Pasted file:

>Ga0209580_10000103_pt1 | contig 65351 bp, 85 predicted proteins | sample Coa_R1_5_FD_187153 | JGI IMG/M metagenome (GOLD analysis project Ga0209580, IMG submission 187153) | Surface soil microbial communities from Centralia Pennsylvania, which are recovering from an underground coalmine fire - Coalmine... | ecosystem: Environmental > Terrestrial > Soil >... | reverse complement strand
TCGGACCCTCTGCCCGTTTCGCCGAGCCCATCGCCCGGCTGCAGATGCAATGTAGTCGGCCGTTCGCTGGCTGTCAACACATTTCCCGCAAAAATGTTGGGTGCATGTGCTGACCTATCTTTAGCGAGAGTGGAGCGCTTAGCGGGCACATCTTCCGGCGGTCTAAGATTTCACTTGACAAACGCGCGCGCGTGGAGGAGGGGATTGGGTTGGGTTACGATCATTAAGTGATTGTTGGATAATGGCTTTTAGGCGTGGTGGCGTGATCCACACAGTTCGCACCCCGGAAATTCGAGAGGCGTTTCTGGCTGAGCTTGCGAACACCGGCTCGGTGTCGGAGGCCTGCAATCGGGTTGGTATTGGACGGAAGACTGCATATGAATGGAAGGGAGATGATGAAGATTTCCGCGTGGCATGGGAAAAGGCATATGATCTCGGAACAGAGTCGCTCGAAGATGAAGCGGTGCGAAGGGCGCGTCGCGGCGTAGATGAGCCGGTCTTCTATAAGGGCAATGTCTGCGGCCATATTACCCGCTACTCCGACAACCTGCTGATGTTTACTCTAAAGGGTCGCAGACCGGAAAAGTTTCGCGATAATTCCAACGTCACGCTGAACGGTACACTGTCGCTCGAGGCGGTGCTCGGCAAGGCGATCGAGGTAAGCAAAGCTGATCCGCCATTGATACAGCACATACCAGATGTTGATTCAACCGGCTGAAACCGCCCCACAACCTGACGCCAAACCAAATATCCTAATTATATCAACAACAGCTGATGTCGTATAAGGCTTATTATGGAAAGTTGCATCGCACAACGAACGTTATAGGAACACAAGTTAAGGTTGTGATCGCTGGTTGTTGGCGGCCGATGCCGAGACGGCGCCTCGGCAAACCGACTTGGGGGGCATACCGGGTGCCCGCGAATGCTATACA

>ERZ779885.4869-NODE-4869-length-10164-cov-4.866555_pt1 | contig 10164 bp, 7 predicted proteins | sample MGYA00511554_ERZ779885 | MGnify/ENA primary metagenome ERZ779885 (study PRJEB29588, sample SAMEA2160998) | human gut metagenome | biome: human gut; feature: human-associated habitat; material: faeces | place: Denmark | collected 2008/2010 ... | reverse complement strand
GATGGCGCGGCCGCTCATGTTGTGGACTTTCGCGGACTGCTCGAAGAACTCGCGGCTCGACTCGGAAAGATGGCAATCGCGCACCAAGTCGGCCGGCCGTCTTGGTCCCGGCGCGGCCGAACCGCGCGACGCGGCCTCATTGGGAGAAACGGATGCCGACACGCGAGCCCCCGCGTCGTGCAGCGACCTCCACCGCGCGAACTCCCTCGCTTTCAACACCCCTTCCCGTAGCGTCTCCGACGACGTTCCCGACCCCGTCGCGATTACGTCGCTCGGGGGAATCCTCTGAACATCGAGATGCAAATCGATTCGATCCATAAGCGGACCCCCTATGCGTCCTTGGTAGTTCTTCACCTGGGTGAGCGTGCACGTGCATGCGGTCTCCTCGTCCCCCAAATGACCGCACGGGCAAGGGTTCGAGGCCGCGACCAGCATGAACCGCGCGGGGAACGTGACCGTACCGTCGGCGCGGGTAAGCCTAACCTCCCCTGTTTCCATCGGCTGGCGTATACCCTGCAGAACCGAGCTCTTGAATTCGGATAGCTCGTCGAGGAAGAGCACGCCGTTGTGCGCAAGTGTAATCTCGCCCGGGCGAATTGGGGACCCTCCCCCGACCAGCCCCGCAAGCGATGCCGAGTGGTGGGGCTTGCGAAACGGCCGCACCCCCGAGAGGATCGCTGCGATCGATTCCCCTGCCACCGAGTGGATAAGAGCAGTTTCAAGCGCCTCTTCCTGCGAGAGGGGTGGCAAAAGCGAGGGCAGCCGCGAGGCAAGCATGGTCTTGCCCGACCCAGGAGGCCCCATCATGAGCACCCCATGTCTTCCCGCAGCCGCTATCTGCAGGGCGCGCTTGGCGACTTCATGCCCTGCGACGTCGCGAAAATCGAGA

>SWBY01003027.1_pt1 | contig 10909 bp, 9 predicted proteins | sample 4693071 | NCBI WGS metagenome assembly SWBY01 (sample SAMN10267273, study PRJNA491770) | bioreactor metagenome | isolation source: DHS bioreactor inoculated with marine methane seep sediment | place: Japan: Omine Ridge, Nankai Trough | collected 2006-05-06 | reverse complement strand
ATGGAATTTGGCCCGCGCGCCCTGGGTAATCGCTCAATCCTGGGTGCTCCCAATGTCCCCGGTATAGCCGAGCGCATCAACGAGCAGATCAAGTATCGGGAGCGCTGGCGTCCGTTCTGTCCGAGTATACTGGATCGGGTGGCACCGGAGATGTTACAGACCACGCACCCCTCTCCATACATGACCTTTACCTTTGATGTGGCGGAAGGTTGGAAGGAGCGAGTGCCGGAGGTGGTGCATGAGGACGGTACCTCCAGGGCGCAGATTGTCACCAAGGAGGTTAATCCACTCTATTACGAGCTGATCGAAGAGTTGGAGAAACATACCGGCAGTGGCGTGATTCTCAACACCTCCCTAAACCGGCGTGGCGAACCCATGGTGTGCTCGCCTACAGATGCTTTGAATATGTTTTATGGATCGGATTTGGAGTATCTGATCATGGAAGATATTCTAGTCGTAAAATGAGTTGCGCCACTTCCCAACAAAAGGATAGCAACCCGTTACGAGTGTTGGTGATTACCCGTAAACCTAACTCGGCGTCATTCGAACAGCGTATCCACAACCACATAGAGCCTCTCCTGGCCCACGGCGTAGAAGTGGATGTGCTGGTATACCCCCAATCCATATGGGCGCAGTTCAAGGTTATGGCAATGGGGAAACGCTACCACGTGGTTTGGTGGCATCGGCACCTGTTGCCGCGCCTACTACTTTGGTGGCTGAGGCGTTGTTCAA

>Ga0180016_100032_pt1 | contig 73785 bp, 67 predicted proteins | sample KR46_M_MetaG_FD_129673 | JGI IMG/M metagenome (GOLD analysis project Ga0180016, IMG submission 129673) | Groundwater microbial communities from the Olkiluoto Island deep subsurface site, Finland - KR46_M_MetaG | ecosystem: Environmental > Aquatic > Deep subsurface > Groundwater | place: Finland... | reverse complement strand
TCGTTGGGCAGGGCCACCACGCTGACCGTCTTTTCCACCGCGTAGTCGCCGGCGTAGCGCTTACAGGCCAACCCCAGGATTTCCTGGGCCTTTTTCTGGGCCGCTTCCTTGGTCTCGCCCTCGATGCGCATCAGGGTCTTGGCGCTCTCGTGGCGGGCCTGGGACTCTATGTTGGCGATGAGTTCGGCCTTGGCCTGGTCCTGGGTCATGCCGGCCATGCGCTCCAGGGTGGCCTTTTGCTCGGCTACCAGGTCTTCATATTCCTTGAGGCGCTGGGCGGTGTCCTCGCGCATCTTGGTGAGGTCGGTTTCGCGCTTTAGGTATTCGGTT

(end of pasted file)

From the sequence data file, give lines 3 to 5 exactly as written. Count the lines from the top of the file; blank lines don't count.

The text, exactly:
>ERZ779885.4869-NODE-4869-length-10164-cov-4.866555_pt1 | contig 10164 bp, 7 predicted proteins | sample MGYA00511554_ERZ779885 | MGnify/ENA primary metagenome ERZ779885 (study PRJEB29588, sample SAMEA2160998) | human gut metagenome | biome: human gut; feature: human-associated habitat; material: faeces | place: Denmark | collected 2008/2010 ... | reverse complement strand
GATGGCGCGGCCGCTCATGTTGTGGACTTTCGCGGACTGCTCGAAGAACTCGCGGCTCGACTCGGAAAGATGGCAATCGCGCACCAAGTCGGCCGGCCGTCTTGGTCCCGGCGCGGCCGAACCGCGCGACGCGGCCTCATTGGGAGAAACGGATGCCGACACGCGAGCCCCCGCGTCGTGCAGCGACCTCCACCGCGCGAACTCCCTCGCTTTCAACACCCCTTCCCGTAGCGTCTCCGACGACGTTCCCGACCCCGTCGCGATTACGTCGCTCGGGGGAATCCTCTGAACATCGAGATGCAAATCGATTCGATCCATAAGCGGACCCCCTATGCGTCCTTGGTAGTTCTTCACCTGGGTGAGCGTGCACGTGCATGCGGTCTCCTCGTCCCCCAAATGACCGCACGGGCAAGGGTTCGAGGCCGCGACCAGCATGAACCGCGCGGGGAACGTGACCGTACCGTCGGCGCGGGTAAGCCTAACCTCCCCTGTTTCCATCGGCTGGCGTATACCCTGCAGAACCGAGCTCTTGAATTCGGATAGCTCGTCGAGGAAGAGCACGCCGTTGTGCGCAAGTGTAATCTCGCCCGGGCGAATTGGGGACCCTCCCCCGACCAGCCCCGCAAGCGATGCCGAGTGGTGGGGCTTGCGAAACGGCCGCACCCCCGAGAGGATCGCTGCGATCGATTCCCCTGCCACCGAGTGGATAAGAGCAGTTTCAAGCGCCTCTTCCTGCGAGAGGGGTGGCAAAAGCGAGGGCAGCCGCGAGGCAAGCATGGTCTTGCCCGACCCAGGAGGCCCCATCATGAGCACCCCATGTCTTCCCGCAGCCGCTATCTGCAGGGCGCGCTTGGCGACTTCATGCCCTGCGACGTCGCGAAAATCGAGA

>SWBY01003027.1_pt1 | contig 10909 bp, 9 predicted proteins | sample 4693071 | NCBI WGS metagenome assembly SWBY01 (sample SAMN10267273, study PRJNA491770) | bioreactor metagenome | isolation source: DHS bioreactor inoculated with marine methane seep sediment | place: Japan: Omine Ridge, Nankai Trough | collected 2006-05-06 | reverse complement strand